Anastasia Taylor-Lind

One of the dozen youngish photographers selected for this year’s World Press Photo‘s Joop Swart Masterclass was Anastasia Taylor-Lind, a graduate of the Newport photography course, currently based in Lebanon. She has produced some remarkable photographs of ‘ordinary’ women in conflict zones around the world which you can see on her own web site. There is also a Radio Wales interview with her about her work which is well worth listening to.

There is a story and video about her project ‘The National Womb’ produced for the masterclass which had the theme of ‘Respect’ on the Canon Professional site, and this, the web site and radio interview are the source for almost all I know about her.

I looked at the Taylor-Lind image on the front page of the WPP web site immediately after writing about the $4.3m sale of Andreas Gursky’s ‘Rhein II’ and my immediate thought was how much more her picture was worth than anything from his plastic universe.  Although I’d think the same about the work of many other fine photographers too.

Taylor-Lind also has an unusual story to tell about her home background, which seems to have been in many ways an ideal preparation for her work. Her Swedish mother gave up a career as a ballet dancer to travel the world after meeting her British father, following the hippy trail before returning to the UK, where Anastasia’s early years were spent travelling around in a gypsy wagon. The family settled in Devon when she was nine and she was able to go to school for the first time. Her father often told her that the worst thing you can do is to be ordinary, but at that age she desperately wanted to be like the other people, with a house, car and modern conveniences.

In their home they had no TV and didn’t take newspapers; almost the only early contact she had with the media came from an uncle who every year gave her parents an annual subscription to National Geographic as a Christmas present, and this was perhaps the main place where she saw good photography in her early years. It was a story that struck a chord with me, as when I was small I also grew up among piles of National Geographic magazines, though in my case they were issues from twenty years earlier, again donated to us from a wealthy relative.

She went on to study A level photography at East Devon College, but still didn’t have much idea what photography was about until one day at college she opened a book of Don McCullin’s work and immediately decided that was the kind of thing she wanted to do. Fortunately her tutor had the sense to tell her that if she wanted to take pictures like that she should go and take the course at Newport. There her tutor was Clive Landen, who she says not only taught her the basics about photography but that it would have an effect on her whole life, and this certainly has been true.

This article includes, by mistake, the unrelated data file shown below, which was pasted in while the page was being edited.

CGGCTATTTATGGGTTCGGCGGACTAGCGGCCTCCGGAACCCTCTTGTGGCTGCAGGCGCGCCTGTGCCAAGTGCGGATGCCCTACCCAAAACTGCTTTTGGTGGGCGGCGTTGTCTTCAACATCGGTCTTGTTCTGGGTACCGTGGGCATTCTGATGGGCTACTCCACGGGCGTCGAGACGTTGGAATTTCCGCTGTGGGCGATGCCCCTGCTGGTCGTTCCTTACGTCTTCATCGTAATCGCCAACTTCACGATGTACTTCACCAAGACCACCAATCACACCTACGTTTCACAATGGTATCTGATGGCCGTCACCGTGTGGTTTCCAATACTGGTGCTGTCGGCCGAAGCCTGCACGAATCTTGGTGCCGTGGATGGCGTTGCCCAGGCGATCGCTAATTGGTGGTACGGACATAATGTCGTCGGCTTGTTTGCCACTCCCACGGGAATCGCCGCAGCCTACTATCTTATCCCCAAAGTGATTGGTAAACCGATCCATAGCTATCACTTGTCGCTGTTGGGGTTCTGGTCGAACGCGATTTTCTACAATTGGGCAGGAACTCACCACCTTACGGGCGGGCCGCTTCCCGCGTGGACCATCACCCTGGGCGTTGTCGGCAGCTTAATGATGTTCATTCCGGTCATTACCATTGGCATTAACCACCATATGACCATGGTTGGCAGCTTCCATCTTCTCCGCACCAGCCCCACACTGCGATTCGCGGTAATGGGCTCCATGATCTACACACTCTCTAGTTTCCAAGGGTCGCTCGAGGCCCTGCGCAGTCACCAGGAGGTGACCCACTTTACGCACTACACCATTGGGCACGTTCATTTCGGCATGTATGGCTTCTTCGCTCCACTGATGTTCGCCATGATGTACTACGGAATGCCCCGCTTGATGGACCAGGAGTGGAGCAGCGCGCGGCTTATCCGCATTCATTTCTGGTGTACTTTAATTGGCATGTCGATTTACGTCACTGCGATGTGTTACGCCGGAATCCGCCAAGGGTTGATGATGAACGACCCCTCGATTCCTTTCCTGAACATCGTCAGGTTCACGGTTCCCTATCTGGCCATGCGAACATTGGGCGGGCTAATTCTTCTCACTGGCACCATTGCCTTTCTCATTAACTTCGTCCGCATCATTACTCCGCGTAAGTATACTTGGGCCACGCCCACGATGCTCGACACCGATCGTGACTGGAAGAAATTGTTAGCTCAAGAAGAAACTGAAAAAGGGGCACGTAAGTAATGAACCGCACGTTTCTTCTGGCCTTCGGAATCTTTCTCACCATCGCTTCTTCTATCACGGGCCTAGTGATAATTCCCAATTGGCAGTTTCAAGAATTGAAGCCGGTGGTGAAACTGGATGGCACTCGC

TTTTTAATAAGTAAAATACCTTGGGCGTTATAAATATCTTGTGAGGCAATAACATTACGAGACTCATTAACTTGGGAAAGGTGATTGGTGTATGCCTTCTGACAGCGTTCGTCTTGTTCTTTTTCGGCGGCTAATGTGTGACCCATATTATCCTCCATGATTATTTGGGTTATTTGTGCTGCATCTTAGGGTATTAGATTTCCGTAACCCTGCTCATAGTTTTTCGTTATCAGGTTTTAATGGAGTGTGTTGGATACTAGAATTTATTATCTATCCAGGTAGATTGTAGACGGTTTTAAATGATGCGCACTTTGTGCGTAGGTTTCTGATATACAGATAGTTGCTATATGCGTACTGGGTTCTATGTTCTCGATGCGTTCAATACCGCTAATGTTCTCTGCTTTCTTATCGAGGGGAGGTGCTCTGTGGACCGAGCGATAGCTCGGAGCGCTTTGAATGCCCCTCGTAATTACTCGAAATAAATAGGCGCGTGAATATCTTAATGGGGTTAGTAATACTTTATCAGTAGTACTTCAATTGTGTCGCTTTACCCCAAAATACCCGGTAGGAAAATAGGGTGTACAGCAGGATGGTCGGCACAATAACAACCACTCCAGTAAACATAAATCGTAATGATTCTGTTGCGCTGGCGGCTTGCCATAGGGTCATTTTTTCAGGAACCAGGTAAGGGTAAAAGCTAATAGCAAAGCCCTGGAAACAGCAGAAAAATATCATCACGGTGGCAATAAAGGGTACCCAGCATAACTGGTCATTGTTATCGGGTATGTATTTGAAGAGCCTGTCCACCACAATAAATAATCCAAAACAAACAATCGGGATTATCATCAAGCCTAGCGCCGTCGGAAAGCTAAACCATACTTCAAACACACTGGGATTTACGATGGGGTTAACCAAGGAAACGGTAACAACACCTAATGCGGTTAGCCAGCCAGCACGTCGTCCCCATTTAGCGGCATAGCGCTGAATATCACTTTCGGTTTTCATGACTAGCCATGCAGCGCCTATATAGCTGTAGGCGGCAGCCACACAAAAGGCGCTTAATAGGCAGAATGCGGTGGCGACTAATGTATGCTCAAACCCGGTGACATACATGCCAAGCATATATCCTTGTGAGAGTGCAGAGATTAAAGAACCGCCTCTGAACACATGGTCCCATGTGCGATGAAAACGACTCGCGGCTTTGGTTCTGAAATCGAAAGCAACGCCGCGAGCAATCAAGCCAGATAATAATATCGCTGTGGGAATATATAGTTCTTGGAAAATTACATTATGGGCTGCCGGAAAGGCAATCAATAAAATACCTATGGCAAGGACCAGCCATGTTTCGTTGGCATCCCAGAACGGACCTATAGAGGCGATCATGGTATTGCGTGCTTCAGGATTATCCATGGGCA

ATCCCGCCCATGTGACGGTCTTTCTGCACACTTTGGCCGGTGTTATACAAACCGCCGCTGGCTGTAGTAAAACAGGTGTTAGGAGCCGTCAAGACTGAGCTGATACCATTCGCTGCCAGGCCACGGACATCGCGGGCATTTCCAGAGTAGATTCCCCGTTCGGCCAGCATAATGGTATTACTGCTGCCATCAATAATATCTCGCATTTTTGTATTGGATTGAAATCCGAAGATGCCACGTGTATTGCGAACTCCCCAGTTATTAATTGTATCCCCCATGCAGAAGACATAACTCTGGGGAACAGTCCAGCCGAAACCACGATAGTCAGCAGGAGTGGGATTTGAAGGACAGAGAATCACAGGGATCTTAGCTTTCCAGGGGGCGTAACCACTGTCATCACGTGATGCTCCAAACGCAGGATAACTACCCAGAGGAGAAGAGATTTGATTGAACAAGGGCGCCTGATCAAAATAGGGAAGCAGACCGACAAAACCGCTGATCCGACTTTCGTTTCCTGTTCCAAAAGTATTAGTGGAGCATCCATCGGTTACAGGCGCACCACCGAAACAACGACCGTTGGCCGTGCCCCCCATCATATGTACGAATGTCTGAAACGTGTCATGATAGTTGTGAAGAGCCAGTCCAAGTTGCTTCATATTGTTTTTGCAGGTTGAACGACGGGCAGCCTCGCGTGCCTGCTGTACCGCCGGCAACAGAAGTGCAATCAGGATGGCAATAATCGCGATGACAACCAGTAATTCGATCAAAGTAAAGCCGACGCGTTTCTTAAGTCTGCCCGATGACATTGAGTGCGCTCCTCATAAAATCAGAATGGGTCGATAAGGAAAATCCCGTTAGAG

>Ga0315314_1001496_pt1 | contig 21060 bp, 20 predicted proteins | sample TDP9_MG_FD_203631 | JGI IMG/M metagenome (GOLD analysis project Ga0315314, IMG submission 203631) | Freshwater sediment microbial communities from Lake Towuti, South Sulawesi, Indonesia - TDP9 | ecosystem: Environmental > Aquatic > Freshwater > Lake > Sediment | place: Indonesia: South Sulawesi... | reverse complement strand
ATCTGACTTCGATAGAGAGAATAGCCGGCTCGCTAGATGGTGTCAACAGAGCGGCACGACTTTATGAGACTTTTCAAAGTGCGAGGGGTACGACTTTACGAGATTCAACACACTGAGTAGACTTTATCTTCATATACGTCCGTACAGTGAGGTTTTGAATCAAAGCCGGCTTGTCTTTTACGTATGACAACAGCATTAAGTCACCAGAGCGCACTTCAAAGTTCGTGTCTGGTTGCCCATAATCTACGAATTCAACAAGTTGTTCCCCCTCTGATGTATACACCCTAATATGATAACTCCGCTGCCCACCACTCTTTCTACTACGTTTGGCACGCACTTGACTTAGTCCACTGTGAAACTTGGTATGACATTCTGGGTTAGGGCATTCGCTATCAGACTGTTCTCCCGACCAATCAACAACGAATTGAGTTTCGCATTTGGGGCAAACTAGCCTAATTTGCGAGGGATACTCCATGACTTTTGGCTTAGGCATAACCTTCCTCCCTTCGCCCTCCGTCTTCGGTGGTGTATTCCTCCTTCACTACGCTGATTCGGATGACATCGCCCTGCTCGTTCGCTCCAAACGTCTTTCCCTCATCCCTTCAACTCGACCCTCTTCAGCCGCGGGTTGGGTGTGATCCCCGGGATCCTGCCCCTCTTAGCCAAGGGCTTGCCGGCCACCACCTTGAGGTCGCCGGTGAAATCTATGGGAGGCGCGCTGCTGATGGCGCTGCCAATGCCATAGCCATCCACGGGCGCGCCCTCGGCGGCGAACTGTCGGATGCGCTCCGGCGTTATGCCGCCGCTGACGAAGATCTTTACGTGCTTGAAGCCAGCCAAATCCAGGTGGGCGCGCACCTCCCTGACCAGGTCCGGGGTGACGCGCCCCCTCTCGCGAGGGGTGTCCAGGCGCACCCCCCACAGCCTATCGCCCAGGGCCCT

In her third year of study Taylor-Lind went to Turkey to photograph Kurdish guerillas, one third of them are women and you can see her pictures of some of them in ‘No Friends But the Mountains’ on her web site.  Her upbringing was certainly a great preparation for the kind of travelling that this involved, and for getting on with the people that she met.

One of the other projects on her web site is on cider makers from Devon. She told her Radio Wales interviewer that she feels more at home in unusual, alternative communities – ” I like crazy people” and that she is the opposite of those photographers who like to disappear into the background as she likes talking too much and “my pictures speak as much about my relationship with the people I’m photographing as anything else.” But really the whole of the interview, video and web site are worth a careful look.

Taylor-Lind’s The National Womb is one of the 12 projects from the Joop Swart Masterclass featured in the book Next #01 published by WPP:

·  Eunice Adorno, Mexico, There Is No Such Place
·  Antonio Bolfo, USA, Survival in Cité Soleil
·  Kitra Cahana, Canada, Nomadia: Young American Nomads
·  Alinka Echeverria, Mexico/UK, Becoming South Sudan
·  Alessandro Imbriaco, Italy, Angela’s Garden
·  Kuba Kaminski, Poland, The Whisperers
·  Sebastian Liste, Spain, On This Side of the Mountain
·  Leo Maguire, UK, Dark Strangers
·  Ivor Prickett, Ireland, Free Libya
·  Mohammed Salem, Palestinian Territories, In Honor of Death
·  Dimitri Stefanov, Bulgaria, Collapse
·  Anastasia Taylor-Lind, Sweden/UK, The National Womb

There are several in the list whose work I’ve seen elsewhere, and doubtless all are worth following up, and there are links to ther web sites on the WPP page.

It’s a volume that seems interesting and at a fairly reasonable price, although unless I get offered a review copy I can’t tell you more.

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